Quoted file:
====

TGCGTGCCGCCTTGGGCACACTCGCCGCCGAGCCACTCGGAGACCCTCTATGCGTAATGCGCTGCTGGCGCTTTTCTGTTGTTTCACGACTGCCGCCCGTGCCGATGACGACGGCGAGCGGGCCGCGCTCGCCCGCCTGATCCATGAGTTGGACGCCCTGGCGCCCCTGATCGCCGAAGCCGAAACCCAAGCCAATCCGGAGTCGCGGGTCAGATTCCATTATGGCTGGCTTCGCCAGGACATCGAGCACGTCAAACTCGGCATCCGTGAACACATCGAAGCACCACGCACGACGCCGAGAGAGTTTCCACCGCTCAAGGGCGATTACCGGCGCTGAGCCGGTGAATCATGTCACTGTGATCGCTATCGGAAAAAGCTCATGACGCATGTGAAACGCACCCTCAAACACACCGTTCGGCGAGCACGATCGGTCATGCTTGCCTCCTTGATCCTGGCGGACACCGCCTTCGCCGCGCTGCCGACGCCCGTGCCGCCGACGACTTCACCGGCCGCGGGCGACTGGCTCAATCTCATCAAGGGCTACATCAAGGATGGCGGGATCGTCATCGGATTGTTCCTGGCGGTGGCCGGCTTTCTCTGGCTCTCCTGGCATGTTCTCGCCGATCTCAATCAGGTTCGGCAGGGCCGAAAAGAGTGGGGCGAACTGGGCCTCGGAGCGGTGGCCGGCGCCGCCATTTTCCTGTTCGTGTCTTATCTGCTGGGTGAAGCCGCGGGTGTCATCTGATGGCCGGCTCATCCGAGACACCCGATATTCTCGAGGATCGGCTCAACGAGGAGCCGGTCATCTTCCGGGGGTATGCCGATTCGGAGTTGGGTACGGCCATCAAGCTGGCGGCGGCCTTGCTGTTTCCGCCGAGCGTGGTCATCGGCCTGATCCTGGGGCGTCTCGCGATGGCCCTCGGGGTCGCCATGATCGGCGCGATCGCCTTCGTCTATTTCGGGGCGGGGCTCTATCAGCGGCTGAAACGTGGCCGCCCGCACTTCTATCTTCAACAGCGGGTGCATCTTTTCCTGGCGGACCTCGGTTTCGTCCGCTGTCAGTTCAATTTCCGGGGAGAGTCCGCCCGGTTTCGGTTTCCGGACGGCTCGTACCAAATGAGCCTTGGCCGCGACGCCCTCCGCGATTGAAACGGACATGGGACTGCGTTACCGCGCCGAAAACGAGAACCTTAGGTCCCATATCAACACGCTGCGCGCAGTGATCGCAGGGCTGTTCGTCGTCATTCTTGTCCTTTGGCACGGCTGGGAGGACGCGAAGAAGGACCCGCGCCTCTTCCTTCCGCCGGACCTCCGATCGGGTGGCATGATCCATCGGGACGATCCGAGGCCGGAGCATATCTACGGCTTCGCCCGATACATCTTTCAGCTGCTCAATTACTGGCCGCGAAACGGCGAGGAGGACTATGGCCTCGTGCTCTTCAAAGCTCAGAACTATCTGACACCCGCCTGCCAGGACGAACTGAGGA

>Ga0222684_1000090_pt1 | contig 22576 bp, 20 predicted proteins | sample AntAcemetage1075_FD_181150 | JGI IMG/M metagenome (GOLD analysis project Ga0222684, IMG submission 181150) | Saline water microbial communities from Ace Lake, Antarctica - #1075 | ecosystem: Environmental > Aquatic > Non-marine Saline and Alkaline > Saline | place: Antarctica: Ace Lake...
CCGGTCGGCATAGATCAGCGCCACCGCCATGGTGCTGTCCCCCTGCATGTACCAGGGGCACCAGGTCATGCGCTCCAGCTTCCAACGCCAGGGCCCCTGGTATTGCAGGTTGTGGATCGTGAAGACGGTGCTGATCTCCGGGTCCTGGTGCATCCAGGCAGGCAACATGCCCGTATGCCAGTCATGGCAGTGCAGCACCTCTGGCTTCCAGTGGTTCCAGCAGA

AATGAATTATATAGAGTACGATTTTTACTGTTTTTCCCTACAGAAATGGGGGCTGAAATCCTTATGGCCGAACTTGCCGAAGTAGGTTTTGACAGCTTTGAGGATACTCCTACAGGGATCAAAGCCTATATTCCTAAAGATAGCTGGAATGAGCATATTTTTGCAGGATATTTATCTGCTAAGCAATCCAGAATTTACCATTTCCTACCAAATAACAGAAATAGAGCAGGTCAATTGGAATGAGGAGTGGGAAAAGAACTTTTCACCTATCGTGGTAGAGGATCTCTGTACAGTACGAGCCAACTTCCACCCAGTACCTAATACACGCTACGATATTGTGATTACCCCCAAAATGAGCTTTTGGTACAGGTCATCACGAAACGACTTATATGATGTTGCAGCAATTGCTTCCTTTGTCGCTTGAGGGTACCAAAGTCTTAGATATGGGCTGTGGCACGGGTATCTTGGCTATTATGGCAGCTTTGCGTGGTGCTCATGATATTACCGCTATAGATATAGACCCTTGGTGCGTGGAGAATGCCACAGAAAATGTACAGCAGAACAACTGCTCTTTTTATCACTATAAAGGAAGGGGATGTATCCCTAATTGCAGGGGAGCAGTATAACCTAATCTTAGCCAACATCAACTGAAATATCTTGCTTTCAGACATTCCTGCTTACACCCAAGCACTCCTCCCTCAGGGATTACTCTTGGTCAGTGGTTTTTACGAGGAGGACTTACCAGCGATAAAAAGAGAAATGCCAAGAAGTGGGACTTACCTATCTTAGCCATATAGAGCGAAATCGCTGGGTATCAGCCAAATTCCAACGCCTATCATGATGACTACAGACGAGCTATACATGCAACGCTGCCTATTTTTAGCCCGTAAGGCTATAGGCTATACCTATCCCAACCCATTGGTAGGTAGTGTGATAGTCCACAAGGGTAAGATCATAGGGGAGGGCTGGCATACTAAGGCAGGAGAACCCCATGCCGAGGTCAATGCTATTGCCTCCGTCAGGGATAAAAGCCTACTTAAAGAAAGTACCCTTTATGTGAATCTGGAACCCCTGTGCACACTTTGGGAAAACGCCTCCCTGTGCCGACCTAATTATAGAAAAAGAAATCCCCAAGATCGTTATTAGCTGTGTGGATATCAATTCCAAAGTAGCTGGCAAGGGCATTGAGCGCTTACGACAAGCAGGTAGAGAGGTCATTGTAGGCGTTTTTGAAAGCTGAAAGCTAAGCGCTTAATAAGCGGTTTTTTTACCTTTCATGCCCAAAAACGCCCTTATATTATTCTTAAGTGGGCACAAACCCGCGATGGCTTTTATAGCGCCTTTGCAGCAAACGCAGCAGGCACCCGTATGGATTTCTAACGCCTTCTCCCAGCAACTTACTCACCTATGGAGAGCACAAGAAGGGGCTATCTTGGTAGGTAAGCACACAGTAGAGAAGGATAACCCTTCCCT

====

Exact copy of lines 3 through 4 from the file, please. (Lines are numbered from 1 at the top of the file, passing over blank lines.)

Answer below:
CCGGTCGGCATAGATCAGCGCCACCGCCATGGTGCTGTCCCCCTGCATGTACCAGGGGCACCAGGTCATGCGCTCCAGCTTCCAACGCCAGGGCCCCTGGTATTGCAGGTTGTGGATCGTGAAGACGGTGCTGATCTCCGGGTCCTGGTGCATCCAGGCAGGCAACATGCCCGTATGCCAGTCATGGCAGTGCAGCACCTCTGGCTTCCAGTGGTTCCAGCAGA

AATGAATTATATAGAGTACGATTTTTACTGTTTTTCCCTACAGAAATGGGGGCTGAAATCCTTATGGCCGAACTTGCCGAAGTAGGTTTTGACAGCTTTGAGGATACTCCTACAGGGATCAAAGCCTATATTCCTAAAGATAGCTGGAATGAGCATATTTTTGCAGGATATTTATCTGCTAAGCAATCCAGAATTTACCATTTCCTACCAAATAACAGAAATAGAGCAGGTCAATTGGAATGAGGAGTGGGAAAAGAACTTTTCACCTATCGTGGTAGAGGATCTCTGTACAGTACGAGCCAACTTCCACCCAGTACCTAATACACGCTACGATATTGTGATTACCCCCAAAATGAGCTTTTGGTACAGGTCATCACGAAACGACTTATATGATGTTGCAGCAATTGCTTCCTTTGTCGCTTGAGGGTACCAAAGTCTTAGATATGGGCTGTGGCACGGGTATCTTGGCTATTATGGCAGCTTTGCGTGGTGCTCATGATATTACCGCTATAGATATAGACCCTTGGTGCGTGGAGAATGCCACAGAAAATGTACAGCAGAACAACTGCTCTTTTTATCACTATAAAGGAAGGGGATGTATCCCTAATTGCAGGGGAGCAGTATAACCTAATCTTAGCCAACATCAACTGAAATATCTTGCTTTCAGACATTCCTGCTTACACCCAAGCACTCCTCCCTCAGGGATTACTCTTGGTCAGTGGTTTTTACGAGGAGGACTTACCAGCGATAAAAAGAGAAATGCCAAGAAGTGGGACTTACCTATCTTAGCCATATAGAGCGAAATCGCTGGGTATCAGCCAAATTCCAACGCCTATCATGATGACTACAGACGAGCTATACATGCAACGCTGCCTATTTTTAGCCCGTAAGGCTATAGGCTATACCTATCCCAACCCATTGGTAGGTAGTGTGATAGTCCACAAGGGTAAGATCATAGGGGAGGGCTGGCATACTAAGGCAGGAGAACCCCATGCCGAGGTCAATGCTATTGCCTCCGTCAGGGATAAAAGCCTACTTAAAGAAAGTACCCTTTATGTGAATCTGGAACCCCTGTGCACACTTTGGGAAAACGCCTCCCTGTGCCGACCTAATTATAGAAAAAGAAATCCCCAAGATCGTTATTAGCTGTGTGGATATCAATTCCAAAGTAGCTGGCAAGGGCATTGAGCGCTTACGACAAGCAGGTAGAGAGGTCATTGTAGGCGTTTTTGAAAGCTGAAAGCTAAGCGCTTAATAAGCGGTTTTTTTACCTTTCATGCCCAAAAACGCCCTTATATTATTCTTAAGTGGGCACAAACCCGCGATGGCTTTTATAGCGCCTTTGCAGCAAACGCAGCAGGCACCCGTATGGATTTCTAACGCCTTCTCCCAGCAACTTACTCACCTATGGAGAGCACAAGAAGGGGCTATCTTGGTAGGTAAGCACACAGTAGAGAAGGATAACCCTTCCCT